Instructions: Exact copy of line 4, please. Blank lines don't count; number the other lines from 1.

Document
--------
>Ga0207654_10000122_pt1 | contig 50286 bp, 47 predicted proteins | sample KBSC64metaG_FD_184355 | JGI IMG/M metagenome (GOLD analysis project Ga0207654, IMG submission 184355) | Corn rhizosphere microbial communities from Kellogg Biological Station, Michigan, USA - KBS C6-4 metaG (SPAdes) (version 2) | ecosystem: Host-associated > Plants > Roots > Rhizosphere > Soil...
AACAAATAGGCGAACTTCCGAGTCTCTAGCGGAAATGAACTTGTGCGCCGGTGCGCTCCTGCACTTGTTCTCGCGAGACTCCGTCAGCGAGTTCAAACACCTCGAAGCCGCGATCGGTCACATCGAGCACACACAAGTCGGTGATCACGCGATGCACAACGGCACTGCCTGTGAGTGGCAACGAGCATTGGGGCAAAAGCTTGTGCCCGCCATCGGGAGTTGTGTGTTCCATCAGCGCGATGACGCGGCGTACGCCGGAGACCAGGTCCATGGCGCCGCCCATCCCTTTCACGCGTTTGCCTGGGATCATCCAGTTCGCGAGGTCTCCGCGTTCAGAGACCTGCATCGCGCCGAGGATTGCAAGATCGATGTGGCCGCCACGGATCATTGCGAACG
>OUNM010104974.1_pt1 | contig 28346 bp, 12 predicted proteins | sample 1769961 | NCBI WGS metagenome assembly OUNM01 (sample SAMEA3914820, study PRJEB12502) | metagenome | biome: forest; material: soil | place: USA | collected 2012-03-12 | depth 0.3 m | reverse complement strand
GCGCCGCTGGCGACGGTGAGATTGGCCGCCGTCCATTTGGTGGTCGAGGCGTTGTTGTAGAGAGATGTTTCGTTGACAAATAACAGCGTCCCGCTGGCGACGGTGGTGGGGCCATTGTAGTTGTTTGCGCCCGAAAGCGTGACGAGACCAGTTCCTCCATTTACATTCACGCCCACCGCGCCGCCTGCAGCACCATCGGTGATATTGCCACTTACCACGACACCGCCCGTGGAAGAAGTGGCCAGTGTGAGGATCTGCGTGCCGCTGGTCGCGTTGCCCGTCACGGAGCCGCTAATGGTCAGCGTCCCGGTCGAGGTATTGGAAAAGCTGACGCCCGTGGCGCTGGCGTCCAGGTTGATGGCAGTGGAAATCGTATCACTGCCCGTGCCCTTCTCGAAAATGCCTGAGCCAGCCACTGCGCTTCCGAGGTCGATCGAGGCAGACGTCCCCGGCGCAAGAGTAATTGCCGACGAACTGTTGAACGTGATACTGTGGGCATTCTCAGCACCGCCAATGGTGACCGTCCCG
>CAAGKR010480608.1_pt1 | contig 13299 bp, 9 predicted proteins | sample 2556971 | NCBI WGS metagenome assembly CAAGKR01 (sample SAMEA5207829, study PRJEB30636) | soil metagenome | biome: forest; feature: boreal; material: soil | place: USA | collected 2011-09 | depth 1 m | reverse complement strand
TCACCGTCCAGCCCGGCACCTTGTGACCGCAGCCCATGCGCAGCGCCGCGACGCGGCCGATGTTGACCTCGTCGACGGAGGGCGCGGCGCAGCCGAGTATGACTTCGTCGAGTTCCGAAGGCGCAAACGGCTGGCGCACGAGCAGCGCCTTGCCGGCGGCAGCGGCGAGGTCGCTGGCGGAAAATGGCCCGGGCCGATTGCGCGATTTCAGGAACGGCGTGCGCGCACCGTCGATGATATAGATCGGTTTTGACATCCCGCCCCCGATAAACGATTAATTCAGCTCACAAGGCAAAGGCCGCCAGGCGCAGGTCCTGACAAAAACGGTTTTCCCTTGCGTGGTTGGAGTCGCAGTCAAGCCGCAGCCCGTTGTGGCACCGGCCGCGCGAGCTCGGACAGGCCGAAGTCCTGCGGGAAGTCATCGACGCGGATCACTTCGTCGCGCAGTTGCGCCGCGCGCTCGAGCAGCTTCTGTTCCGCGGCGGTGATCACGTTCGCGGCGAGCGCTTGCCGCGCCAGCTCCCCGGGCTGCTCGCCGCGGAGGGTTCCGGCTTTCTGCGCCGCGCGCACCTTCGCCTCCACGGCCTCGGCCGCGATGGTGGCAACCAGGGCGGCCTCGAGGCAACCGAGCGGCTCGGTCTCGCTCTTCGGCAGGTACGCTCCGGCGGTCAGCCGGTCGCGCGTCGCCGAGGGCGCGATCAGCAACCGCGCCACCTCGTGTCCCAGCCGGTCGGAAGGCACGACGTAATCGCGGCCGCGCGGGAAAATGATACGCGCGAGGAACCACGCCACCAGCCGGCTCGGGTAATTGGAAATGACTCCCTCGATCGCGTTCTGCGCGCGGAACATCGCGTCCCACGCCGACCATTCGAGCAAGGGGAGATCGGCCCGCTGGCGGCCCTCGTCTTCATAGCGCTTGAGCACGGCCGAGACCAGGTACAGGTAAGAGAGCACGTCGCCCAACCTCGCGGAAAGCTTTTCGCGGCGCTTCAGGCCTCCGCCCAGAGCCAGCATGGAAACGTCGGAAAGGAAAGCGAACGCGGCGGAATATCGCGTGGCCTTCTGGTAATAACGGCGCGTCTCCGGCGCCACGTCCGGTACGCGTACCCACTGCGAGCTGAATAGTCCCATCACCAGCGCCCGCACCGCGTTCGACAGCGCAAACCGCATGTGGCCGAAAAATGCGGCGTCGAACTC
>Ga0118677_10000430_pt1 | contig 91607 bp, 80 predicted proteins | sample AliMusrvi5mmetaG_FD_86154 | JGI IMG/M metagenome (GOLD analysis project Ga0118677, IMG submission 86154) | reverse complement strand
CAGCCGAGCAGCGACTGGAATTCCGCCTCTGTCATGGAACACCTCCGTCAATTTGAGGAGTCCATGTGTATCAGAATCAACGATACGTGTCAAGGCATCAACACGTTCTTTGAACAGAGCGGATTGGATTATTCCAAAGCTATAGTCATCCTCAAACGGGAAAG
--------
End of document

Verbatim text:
GCGCCGCTGGCGACGGTGAGATTGGCCGCCGTCCATTTGGTGGTCGAGGCGTTGTTGTAGAGAGATGTTTCGTTGACAAATAACAGCGTCCCGCTGGCGACGGTGGTGGGGCCATTGTAGTTGTTTGCGCCCGAAAGCGTGACGAGACCAGTTCCTCCATTTACATTCACGCCCACCGCGCCGCCTGCAGCACCATCGGTGATATTGCCACTTACCACGACACCGCCCGTGGAAGAAGTGGCCAGTGTGAGGATCTGCGTGCCGCTGGTCGCGTTGCCCGTCACGGAGCCGCTAATGGTCAGCGTCCCGGTCGAGGTATTGGAAAAGCTGACGCCCGTGGCGCTGGCGTCCAGGTTGATGGCAGTGGAAATCGTATCACTGCCCGTGCCCTTCTCGAAAATGCCTGAGCCAGCCACTGCGCTTCCGAGGTCGATCGAGGCAGACGTCCCCGGCGCAAGAGTAATTGCCGACGAACTGTTGAACGTGATACTGTGGGCATTCTCAGCACCGCCAATGGTGACCGTCCCG